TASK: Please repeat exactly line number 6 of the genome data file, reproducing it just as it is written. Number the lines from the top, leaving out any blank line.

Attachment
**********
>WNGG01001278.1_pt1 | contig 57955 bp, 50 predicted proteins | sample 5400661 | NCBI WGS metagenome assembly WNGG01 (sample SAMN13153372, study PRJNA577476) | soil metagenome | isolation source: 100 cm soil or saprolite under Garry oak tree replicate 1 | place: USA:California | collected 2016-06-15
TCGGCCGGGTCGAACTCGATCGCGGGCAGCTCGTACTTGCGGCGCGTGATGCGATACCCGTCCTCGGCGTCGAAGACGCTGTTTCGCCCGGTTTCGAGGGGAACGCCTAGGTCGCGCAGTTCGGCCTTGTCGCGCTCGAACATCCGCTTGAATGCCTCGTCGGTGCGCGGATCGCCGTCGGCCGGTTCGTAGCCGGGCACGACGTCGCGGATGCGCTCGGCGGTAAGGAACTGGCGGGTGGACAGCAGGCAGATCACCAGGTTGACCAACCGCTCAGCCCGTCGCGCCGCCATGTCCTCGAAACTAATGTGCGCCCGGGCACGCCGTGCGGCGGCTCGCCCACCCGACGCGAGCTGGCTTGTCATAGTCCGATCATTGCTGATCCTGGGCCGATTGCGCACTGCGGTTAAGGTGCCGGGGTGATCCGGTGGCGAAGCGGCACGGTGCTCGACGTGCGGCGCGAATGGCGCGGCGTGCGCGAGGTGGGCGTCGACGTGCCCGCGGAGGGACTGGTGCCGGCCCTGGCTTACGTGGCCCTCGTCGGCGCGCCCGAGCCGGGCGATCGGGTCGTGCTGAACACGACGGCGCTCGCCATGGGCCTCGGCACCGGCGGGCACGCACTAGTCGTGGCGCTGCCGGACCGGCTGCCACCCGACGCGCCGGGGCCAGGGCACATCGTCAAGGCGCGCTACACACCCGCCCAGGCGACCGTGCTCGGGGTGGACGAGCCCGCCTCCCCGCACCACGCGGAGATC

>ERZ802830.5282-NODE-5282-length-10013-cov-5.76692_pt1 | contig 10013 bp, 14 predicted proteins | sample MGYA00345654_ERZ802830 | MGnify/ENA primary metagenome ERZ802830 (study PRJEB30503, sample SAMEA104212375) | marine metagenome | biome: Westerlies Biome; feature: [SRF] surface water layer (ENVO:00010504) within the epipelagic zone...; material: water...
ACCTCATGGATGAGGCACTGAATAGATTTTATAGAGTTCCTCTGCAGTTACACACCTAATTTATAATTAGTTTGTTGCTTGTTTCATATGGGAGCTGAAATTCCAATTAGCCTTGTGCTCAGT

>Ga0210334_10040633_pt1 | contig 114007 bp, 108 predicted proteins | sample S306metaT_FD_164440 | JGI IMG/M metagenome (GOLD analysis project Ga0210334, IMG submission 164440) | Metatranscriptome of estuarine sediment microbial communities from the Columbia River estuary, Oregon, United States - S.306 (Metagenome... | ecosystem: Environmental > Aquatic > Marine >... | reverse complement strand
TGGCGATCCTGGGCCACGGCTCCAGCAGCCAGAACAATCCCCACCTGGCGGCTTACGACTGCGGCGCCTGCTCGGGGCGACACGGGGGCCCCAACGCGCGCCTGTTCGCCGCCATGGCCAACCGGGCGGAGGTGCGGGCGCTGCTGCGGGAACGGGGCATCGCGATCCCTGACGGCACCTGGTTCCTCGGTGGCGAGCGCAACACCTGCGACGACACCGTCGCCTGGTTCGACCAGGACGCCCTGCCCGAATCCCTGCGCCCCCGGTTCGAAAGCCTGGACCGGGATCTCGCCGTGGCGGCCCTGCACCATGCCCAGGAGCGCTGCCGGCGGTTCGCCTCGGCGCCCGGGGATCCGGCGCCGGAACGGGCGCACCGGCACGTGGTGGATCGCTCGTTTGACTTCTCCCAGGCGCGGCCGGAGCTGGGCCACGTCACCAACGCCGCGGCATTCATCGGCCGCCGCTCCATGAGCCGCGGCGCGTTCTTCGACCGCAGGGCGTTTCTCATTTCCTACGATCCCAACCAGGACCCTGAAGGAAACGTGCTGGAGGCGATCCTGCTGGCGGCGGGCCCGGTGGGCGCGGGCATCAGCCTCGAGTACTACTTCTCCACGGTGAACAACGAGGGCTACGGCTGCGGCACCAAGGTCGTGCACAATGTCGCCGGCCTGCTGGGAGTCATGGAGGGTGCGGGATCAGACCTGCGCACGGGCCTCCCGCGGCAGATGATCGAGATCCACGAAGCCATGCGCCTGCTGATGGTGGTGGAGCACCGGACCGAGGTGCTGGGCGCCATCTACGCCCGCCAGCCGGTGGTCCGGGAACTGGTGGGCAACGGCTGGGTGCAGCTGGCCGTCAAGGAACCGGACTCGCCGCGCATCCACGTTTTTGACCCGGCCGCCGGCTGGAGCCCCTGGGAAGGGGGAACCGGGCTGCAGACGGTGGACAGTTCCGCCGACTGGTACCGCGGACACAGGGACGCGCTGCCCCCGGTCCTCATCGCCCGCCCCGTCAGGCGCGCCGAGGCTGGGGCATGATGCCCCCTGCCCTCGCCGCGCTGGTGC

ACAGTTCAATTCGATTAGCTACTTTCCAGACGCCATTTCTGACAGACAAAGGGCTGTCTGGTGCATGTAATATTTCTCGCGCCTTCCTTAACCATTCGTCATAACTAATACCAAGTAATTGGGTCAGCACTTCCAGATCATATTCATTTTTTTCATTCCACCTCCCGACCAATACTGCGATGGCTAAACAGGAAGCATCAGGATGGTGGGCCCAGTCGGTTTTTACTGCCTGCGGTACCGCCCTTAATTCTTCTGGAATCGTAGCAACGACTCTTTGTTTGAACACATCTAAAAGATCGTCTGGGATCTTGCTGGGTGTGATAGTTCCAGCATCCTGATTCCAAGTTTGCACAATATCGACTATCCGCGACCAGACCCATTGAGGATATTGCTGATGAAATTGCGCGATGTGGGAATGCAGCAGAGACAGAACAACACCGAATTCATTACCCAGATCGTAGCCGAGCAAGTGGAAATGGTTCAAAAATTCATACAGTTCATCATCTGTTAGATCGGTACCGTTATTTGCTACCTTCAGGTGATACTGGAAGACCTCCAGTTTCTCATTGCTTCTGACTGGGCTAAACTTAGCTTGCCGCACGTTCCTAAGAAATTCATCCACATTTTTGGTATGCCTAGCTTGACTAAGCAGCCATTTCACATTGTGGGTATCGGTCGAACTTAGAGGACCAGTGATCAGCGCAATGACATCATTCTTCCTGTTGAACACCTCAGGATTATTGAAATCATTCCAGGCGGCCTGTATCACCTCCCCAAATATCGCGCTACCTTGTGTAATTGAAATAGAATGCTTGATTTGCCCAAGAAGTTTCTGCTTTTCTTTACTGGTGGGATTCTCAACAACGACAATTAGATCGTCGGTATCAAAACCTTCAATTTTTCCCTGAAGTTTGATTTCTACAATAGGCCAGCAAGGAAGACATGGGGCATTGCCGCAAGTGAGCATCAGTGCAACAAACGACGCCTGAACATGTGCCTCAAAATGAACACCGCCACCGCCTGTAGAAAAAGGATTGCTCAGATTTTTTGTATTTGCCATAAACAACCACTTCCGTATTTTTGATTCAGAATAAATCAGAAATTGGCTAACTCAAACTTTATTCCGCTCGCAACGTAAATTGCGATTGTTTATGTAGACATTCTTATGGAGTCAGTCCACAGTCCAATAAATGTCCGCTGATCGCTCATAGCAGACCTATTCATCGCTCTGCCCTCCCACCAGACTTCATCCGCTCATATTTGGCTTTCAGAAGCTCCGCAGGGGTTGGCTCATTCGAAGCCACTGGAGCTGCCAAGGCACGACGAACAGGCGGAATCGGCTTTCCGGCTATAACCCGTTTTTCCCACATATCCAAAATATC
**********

TGGCGATCCTGGGCCACGGCTCCAGCAGCCAGAACAATCCCCACCTGGCGGCTTACGACTGCGGCGCCTGCTCGGGGCGACACGGGGGCCCCAACGCGCGCCTGTTCGCCGCCATGGCCAACCGGGCGGAGGTGCGGGCGCTGCTGCGGGAACGGGGCATCGCGATCCCTGACGGCACCTGGTTCCTCGGTGGCGAGCGCAACACCTGCGACGACACCGTCGCCTGGTTCGACCAGGACGCCCTGCCCGAATCCCTGCGCCCCCGGTTCGAAAGCCTGGACCGGGATCTCGCCGTGGCGGCCCTGCACCATGCCCAGGAGCGCTGCCGGCGGTTCGCCTCGGCGCCCGGGGATCCGGCGCCGGAACGGGCGCACCGGCACGTGGTGGATCGCTCGTTTGACTTCTCCCAGGCGCGGCCGGAGCTGGGCCACGTCACCAACGCCGCGGCATTCATCGGCCGCCGCTCCATGAGCCGCGGCGCGTTCTTCGACCGCAGGGCGTTTCTCATTTCCTACGATCCCAACCAGGACCCTGAAGGAAACGTGCTGGAGGCGATCCTGCTGGCGGCGGGCCCGGTGGGCGCGGGCATCAGCCTCGAGTACTACTTCTCCACGGTGAACAACGAGGGCTACGGCTGCGGCACCAAGGTCGTGCACAATGTCGCCGGCCTGCTGGGAGTCATGGAGGGTGCGGGATCAGACCTGCGCACGGGCCTCCCGCGGCAGATGATCGAGATCCACGAAGCCATGCGCCTGCTGATGGTGGTGGAGCACCGGACCGAGGTGCTGGGCGCCATCTACGCCCGCCAGCCGGTGGTCCGGGAACTGGTGGGCAACGGCTGGGTGCAGCTGGCCGTCAAGGAACCGGACTCGCCGCGCATCCACGTTTTTGACCCGGCCGCCGGCTGGAGCCCCTGGGAAGGGGGAACCGGGCTGCAGACGGTGGACAGTTCCGCCGACTGGTACCGCGGACACAGGGACGCGCTGCCCCCGGTCCTCATCGCCCGCCCCGTCAGGCGCGCCGAGGCTGGGGCATGATGCCCCCTGCCCTCGCCGCGCTGGTGC